Roughly one hour outside of Amsterdam, you will find technology of the 17th Century still standing today. It is no wonder that the Kinderdijk Windmills have been named a UNESCO World Heritage Site.
Kinderdijk is situated in the Alblasserwaard dry land between the juncture of the Lek and Noord River. This peaceful fast-moving Waterland was the perfect place for creating the first clean energy machines. Built to drain water from these low lying lands that would often flood when tides came in too strong. During the middle ages, this land would frequently flood.
The Deadly Flood of 1421:
Many people migrated into this area due to the fertile lands, and the fast-growing trade city. It was November of 1421 when anywhere from 2,000 to 10,000 people died in one of the worst floods in world history. A combination of a storm, strong tidal surge, with a harsh Northernly wind – pushed the water upriver causing the dikes to break.
It took several days to be able to get help into the area due to the severity of the flooding. When help did arrive, there were men, women, children, animals and all sorts of debri floating in the waters of this ancient city.
If you visit the Rijksmuseum you will find a fantastic art piece depicting the deadly scene.
With trade and the East India Company on the rise, the Dutch did what they do best….invented the Windmill. These massive engineering wonders were utilized to pump water from the low lying fields to the higher ground allowing it to drain back into the ocean.
How they work:
Wind hydraulics, power these clean energy plants keeping their caretakers on their toes. They were required to man the sails, run the mills when the wind blew….which could be any time of day or night. Imagine if your work schedule would rely on the wind. It gives a whole new meaning to ‘where ever the wind blows’. If you visit one of the mills, be sure to ask a staff member of a tour of the place.
Here you will see all the inner workings of how the Dutch keep dry by utilizing: polders, high and low-lying drainage and transport channels for superfluous polder water, embankments and dikes, 19 drainage mills, 3 pumping stations, 2 discharge sluices and 2 Water Board Assembly Houses..and small boats to ferry between it all to say hello to the neighbors.
An Abandoned Masterpiece:
In the 1950’s they fell into disrepair as steam started to replace the wind energy. Then the Dutch Ministry of Education, Culture, and Science who provided 2.5 million Euros to help restore and repair 11 of the 19 windmills in 2008.
It costs about $15,000 per year to maintain these windmills, and those who live in them have committed to doing this. Each Kinderdijk Windmill resident has to pass a rigorous exam on weather patterns and specific windmill engineering.
Don’t miss out on this:
Be sure to visit the Mill Museums, where one of the mills still holds the unique furniture and belongings of one of the families that occupied it.
If you take the Ferry between the Mills, the cute volunteers will let you know when they will be coming back to pick you up. I really think these cute old guys just like driving the boat back and forth and meeting all the different visitors. While on the Ferry, if you look down the largest canal you may spot a baby basket.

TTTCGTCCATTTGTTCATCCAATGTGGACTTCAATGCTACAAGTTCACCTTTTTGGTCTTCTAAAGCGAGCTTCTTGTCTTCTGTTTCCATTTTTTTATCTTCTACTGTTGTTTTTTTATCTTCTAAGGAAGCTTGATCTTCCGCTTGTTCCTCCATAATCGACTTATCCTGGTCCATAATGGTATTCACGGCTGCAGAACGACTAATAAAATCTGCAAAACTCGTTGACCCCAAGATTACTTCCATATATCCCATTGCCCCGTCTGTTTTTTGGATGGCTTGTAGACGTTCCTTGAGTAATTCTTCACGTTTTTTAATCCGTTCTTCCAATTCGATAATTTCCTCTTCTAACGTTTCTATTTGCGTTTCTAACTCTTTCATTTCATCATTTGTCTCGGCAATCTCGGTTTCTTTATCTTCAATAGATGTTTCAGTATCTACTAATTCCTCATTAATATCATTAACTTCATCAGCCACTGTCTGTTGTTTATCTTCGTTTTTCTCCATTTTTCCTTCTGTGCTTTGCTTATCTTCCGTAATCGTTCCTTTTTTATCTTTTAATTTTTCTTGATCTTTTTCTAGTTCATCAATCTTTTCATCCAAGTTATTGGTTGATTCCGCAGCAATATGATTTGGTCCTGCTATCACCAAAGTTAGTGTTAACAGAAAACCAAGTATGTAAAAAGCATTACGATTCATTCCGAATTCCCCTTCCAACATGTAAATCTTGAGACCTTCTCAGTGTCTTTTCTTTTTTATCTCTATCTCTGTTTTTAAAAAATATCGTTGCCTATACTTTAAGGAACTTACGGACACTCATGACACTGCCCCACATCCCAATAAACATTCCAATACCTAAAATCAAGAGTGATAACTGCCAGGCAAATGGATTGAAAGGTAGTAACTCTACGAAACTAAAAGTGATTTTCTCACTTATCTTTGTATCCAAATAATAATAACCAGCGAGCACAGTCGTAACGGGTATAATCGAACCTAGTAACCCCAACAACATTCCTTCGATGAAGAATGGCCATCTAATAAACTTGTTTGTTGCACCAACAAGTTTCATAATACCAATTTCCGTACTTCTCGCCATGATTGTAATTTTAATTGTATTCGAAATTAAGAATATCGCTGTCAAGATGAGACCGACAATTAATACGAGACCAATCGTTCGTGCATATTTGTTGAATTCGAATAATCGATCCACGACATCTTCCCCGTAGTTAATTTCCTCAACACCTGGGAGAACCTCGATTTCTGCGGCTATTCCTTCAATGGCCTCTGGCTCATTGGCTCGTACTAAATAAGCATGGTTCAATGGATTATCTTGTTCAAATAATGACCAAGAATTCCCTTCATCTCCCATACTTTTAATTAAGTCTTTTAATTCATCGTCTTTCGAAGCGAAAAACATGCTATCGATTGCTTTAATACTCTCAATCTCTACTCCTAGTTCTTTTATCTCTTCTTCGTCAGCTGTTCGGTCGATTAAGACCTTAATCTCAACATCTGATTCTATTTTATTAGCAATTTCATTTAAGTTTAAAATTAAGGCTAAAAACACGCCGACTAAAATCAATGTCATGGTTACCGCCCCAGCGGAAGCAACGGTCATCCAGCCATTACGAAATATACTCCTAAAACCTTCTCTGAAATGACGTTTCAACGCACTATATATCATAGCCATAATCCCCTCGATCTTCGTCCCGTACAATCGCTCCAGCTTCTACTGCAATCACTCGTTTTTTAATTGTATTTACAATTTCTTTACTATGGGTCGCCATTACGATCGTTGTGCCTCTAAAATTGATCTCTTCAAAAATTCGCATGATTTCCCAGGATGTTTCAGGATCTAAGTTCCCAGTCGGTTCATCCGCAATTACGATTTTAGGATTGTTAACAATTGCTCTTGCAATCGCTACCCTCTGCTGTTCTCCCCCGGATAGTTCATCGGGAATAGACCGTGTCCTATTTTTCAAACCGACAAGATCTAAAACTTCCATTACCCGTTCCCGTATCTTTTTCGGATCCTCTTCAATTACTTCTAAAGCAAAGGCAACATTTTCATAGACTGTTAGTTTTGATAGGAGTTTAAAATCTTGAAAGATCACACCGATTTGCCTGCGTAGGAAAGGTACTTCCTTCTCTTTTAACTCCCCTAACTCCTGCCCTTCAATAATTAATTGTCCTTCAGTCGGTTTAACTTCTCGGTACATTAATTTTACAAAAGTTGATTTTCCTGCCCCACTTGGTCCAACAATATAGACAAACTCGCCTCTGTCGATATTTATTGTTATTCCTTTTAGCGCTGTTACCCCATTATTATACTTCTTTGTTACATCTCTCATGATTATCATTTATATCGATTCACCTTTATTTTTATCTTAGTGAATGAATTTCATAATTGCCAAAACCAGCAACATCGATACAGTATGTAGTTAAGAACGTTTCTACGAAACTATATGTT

The legend is, that when the flood back in the 17th century happened, the people went to look for survivors. What they found was a large baby basket with a cat running back and forth on the top keeping it stable. (Insert Awwweee!) After the baby was found inside the basket, and the cat saved from an unwanted bath – the area was named Kinderdijk…. it means ‘children’s dike’
The Oldest City in the Netherlands:
Dordrecht is nearby and a must see if you love imagining how people use to live. You can see the city and how old it is with houses tilting sideways. Very few tourists here with some of the loveliest scenes. My camera was hungry to fill it’s SD card to save and cherish these images.
Entrance fees, costs, and other tidbits:
Be careful where you buy your ticket and make sure it is from a reputable site. I made the mistake of going for a cheaper option, and then when I arrived at the museums, it was counterfeit off the internet.
Getting to the Kinderdijk Windmills:
The trip here is not too daunting, and only a one hour 16 min train and bus ride. This is starting from Amsterdam Centraal Train Station to the quaint bus stop in the little town of Kinderdijk right between Dordrecht and Rotterdam.
This trip will cost you roughly $14 American Dollars unless you get an EURail pass, then you will just need to pay for the bus ride from the train station to Dordrecht. For specific times and ways to get to Kinderdijk, visit Rome2Rio.com and enter your location.
Being of Dutch Heritage myself, knowing my Great Grandfather helped build the first Flour Mill in Utah, gave me so much pride seeing these Windmills. I love supporting anything that can provide clean energy and protect our air and oceans. Having the UNESCO Heritage Foundation name Kinderdijk a place worth preserving is reason enough to visit.
Don’t forget to take the Ferry to each of the informative and detailed Mill Museums. If I were to choose between Zannse Schans and Kinderdijk, I would likely choose Kinderdijk. The reason behind this is you get to see the Windmills as they were meant to be used, and not just as a tourist trap to take pretty pictures. So if you have an extra hour to take a bus/train ride to Kinderdijk, I would highly suggest it.
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